Native:Canada (British Columbia); Mexico; United States (Alaska, California, Oregon)
|FAO Marine Fishing Areas:||
Pacific – eastern central; Pacific – northeast
|Range Map:||Click here to open the map viewer and explore range.|
Preliminary population genetics results suggest that Green Sturgeon from the Klamath and Rogue rivers are similar to each other but distinct from fish from San Pablo Bay. Green Sturgeon commonly occur in the lower Columbia River (Oregon–Washington) and genetic samples taken there appear to be a mixture of the other populations (Israel et al. 2002).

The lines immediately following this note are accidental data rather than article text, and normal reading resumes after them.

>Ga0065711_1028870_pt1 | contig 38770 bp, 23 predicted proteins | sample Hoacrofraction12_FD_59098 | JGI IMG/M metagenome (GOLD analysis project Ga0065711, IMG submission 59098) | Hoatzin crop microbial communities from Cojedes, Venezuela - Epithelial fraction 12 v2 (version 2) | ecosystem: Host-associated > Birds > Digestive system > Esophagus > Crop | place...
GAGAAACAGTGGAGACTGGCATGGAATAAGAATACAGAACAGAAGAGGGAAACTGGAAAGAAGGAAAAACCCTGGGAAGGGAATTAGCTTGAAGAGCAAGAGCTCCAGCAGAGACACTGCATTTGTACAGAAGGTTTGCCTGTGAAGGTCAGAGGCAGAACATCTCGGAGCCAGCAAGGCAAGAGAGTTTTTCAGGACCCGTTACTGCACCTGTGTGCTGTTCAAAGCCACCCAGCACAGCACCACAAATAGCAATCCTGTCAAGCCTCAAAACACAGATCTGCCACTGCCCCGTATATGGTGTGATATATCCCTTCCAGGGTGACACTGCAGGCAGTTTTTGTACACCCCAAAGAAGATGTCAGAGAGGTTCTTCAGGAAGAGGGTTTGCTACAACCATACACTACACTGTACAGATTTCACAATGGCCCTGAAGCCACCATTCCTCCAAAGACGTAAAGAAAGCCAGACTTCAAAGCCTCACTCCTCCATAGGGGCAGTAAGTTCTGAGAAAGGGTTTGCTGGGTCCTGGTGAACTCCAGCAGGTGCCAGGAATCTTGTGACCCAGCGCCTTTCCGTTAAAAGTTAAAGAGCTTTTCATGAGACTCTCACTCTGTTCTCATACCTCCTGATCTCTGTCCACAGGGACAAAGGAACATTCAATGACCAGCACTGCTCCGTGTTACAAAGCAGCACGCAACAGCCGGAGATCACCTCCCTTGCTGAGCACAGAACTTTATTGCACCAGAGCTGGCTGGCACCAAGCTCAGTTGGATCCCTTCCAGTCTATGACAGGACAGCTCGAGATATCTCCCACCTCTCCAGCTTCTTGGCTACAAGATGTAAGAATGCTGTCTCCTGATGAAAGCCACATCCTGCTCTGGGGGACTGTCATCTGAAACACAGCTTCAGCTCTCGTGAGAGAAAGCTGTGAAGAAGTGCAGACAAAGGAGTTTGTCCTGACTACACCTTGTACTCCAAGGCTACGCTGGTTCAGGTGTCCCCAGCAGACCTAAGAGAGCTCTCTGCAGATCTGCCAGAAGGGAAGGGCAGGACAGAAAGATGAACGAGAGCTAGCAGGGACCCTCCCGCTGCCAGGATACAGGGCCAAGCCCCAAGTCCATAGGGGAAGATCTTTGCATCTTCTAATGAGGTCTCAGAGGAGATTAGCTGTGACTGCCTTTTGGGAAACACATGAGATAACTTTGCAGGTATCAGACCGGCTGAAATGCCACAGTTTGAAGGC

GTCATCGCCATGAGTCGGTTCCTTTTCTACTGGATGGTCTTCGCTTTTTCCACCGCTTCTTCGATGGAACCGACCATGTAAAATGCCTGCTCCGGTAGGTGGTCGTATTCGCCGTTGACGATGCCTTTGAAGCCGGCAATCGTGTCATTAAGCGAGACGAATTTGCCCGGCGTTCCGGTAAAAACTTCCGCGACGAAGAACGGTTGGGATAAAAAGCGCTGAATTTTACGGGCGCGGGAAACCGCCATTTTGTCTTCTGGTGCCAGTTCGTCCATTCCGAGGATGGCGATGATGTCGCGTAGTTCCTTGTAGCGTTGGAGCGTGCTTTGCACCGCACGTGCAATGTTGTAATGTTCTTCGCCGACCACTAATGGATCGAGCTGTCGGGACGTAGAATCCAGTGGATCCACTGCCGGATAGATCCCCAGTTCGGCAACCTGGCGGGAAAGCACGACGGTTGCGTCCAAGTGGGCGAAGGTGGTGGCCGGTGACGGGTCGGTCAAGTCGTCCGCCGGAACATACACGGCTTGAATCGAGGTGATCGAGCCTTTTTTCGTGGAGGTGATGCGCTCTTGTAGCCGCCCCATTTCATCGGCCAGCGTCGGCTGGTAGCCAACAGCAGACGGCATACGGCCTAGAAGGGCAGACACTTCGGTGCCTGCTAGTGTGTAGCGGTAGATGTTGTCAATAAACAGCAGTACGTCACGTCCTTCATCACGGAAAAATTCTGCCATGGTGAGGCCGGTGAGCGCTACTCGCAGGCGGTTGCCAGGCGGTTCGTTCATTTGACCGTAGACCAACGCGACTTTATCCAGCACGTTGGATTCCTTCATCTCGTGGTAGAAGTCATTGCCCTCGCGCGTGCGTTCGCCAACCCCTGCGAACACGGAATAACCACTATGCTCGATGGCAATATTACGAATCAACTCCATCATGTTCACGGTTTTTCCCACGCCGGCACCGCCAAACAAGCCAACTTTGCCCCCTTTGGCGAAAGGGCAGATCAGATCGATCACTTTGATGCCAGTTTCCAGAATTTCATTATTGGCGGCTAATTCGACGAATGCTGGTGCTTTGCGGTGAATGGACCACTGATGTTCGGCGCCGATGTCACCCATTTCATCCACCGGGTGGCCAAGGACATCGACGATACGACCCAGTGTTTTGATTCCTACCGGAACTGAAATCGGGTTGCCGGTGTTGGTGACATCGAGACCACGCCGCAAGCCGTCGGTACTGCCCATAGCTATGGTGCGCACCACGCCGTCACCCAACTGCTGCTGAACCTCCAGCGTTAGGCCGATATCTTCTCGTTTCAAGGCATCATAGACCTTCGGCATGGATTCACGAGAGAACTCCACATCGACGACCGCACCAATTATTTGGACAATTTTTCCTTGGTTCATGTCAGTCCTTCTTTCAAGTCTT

The National Marine Fisheries Service (NMFS 2003) has determined that, based on genetic evidence of discreteness, there are two Distinct Population Segments (DPS's) for Green Sturgeon. The northern population ranges from the Eel River, California, to at least the Rogue River, Oregon. The southern population is principally comprised of the Sacramento River spawning stock.
Their wide distribution, large numbers observed seasonally in some areas, and projections based on demographic rates suggest that total Green Sturgeon numbers are at least in the tens of thousands (Beamesderfer and Webb 2002). The largest known spawning stock of Green Sturgeon is that of the Klamath River and its tributary, the Trinity River. The Klamath River population is estimated to number up to 66,000 individuals of which 3,000 would be mature adults. Actual spawner numbers in the Klamath were estimated at 760–1,500 females per year based on average harvest and total mortality rates (Beamesderfer and Webb 2002).